He returned to form and won the final in Melbourne in straight sets against Russia’s Daniil Medvedev. For the first time in 13 years, he was the champion of the Australian Open.
At the French Open, he received an injection to relieve pain in his foot before every match. However, he rolled in his 14th title of the race, but it came off the stick.
He entered Wimbledon, his first tournament on grass in three years, without playing a heat. He won all five matches he played but was pulled out of the semifinals due to a torn stomach.
He played a solid match before the US Open and lost to Tiafoe in four sets in the fourth round. Tiafoe was the first American player to beat Nadal at a Grand Slam in nearly two decades.
In late September, Nadal teamed up with Roger Federer in the finals of the Swiss tournament. Nadal tried to stay healthy in two indoor games late, neither of which went well.
Nadal arrived in Australia in December to play Spain in the inaugural United Cup, a rare men’s and women’s tournament. He lost both of his matches, extending the most difficult phase of his career.
At times of disappointment, Nadal can seem wise, grateful for all the good things in his life. Wednesday was different, he said, as he struggled to do so.
“I can’t come here and say, lie, that life is good and stay positive and fight,” he said. “Not now. Tomorrow starts another day. Now it’s a tough time. It’s a tough day, and you have to accept it, I’m going to keep going. You know, in the end, I can’t complain about my life at all. So when it comes to sports and injuries and tough times, I mean, this is another. I can’t say that I’m not mentally damaged right now.”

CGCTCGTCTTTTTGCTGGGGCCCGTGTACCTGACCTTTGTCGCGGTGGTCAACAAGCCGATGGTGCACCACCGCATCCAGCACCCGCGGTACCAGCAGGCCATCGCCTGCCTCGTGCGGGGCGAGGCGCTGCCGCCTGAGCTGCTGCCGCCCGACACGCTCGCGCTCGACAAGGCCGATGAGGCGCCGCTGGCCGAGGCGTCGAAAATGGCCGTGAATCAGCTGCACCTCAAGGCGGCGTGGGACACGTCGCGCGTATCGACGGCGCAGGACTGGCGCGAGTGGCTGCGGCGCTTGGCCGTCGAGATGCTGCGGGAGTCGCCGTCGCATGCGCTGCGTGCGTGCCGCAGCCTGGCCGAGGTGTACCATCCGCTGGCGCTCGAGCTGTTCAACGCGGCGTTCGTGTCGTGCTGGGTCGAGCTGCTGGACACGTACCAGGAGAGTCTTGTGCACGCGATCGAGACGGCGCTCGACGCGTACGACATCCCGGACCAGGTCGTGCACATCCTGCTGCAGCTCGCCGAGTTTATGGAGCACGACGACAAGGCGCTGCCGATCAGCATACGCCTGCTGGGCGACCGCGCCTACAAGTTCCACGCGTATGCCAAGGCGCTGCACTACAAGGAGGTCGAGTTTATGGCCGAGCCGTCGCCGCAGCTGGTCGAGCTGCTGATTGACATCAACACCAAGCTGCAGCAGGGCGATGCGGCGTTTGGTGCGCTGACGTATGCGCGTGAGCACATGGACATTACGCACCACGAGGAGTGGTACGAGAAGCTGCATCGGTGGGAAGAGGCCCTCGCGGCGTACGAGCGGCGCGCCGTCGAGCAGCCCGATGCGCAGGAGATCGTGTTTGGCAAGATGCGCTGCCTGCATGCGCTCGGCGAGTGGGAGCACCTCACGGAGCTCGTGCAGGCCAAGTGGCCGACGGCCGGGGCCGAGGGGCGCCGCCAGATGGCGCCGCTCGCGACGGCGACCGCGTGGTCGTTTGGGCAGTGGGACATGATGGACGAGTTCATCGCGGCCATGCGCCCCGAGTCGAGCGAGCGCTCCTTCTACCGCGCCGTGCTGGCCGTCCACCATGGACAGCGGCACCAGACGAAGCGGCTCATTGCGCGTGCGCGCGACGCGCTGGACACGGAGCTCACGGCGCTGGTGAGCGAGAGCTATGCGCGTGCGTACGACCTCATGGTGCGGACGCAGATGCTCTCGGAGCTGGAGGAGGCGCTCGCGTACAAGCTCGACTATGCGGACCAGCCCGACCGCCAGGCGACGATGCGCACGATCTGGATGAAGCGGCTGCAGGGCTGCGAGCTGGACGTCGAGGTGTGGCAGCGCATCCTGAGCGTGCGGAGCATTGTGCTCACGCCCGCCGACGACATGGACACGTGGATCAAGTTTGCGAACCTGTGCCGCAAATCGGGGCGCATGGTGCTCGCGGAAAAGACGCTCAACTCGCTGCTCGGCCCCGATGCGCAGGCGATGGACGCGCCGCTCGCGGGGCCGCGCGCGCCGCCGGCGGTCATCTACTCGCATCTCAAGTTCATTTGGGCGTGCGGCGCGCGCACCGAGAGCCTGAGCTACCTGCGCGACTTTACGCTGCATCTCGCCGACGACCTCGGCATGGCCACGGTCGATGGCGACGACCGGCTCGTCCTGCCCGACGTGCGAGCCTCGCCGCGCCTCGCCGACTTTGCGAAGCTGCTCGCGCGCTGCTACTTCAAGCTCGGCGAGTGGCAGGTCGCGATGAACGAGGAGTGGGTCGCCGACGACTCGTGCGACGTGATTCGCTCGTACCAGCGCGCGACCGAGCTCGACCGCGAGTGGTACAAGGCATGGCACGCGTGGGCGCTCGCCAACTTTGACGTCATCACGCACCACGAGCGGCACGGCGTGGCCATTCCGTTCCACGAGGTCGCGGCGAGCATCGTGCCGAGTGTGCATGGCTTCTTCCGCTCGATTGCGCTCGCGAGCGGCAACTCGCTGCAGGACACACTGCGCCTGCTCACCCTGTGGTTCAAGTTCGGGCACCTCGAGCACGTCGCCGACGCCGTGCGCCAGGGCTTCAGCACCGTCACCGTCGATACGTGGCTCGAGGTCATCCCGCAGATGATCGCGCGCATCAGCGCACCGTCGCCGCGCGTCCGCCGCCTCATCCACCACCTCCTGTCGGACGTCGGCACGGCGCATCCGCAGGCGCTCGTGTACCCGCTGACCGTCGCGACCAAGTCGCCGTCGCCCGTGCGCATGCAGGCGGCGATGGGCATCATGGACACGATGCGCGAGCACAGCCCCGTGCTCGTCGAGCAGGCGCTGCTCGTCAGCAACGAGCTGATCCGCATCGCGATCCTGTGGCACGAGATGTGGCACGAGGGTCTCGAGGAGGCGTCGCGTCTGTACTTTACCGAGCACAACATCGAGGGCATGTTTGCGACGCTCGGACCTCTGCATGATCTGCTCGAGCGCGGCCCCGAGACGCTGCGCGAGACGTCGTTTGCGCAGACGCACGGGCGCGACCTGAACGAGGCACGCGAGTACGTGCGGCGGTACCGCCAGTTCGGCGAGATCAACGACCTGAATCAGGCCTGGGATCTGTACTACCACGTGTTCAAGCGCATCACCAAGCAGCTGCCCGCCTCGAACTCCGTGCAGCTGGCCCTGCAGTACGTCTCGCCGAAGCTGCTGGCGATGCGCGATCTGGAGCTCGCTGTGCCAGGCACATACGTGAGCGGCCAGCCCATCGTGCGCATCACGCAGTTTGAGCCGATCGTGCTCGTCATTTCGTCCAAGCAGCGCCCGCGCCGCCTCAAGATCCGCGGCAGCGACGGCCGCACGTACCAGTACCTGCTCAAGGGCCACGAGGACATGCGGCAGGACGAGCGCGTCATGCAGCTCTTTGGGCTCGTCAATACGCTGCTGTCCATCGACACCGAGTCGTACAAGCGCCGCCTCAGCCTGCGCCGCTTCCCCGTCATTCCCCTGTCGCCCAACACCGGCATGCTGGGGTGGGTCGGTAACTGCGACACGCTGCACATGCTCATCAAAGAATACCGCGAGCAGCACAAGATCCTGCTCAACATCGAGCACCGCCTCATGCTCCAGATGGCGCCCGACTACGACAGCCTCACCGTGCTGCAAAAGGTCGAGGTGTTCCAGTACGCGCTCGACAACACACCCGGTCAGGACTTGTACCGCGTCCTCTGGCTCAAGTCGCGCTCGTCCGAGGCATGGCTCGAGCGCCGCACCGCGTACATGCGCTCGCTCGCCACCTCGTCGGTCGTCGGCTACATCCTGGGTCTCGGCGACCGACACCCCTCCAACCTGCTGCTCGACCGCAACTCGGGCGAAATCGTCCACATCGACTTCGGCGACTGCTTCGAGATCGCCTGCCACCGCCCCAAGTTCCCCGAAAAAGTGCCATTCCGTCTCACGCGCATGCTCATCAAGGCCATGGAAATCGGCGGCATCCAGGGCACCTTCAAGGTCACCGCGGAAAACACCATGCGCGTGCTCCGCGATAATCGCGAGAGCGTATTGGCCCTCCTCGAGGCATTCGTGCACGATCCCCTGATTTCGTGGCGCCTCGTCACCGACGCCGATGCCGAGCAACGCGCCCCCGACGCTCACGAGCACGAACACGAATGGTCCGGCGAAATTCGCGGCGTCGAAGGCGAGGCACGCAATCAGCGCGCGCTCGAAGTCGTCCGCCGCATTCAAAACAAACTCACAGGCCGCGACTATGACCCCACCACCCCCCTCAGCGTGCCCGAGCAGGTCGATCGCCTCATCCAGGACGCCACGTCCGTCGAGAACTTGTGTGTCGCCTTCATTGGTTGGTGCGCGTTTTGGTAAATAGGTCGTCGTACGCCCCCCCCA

Nadal will take time off to regain his health, so, if he can, shift his focus to the spring court season and the French Open. It is a tournament that he has won 14 times, and he calls it the most unique of his sport.
“I like to play tennis,” he said. “I know it’s not always. I like to feel competitive. I love fighting the same battles I’ve been fighting for almost half my life or more.
All that success will mean nothing, however, if Nadal can’t stay healthy, something that only gets worse as he races.
In the end, that might be one tough opponent, even for Nadal, but if there’s any chance to delay the inevitable for too long, he’ll take it, no matter the sacrifice.
“When you like to do one thing,” he said. “Sacrifices always make sense.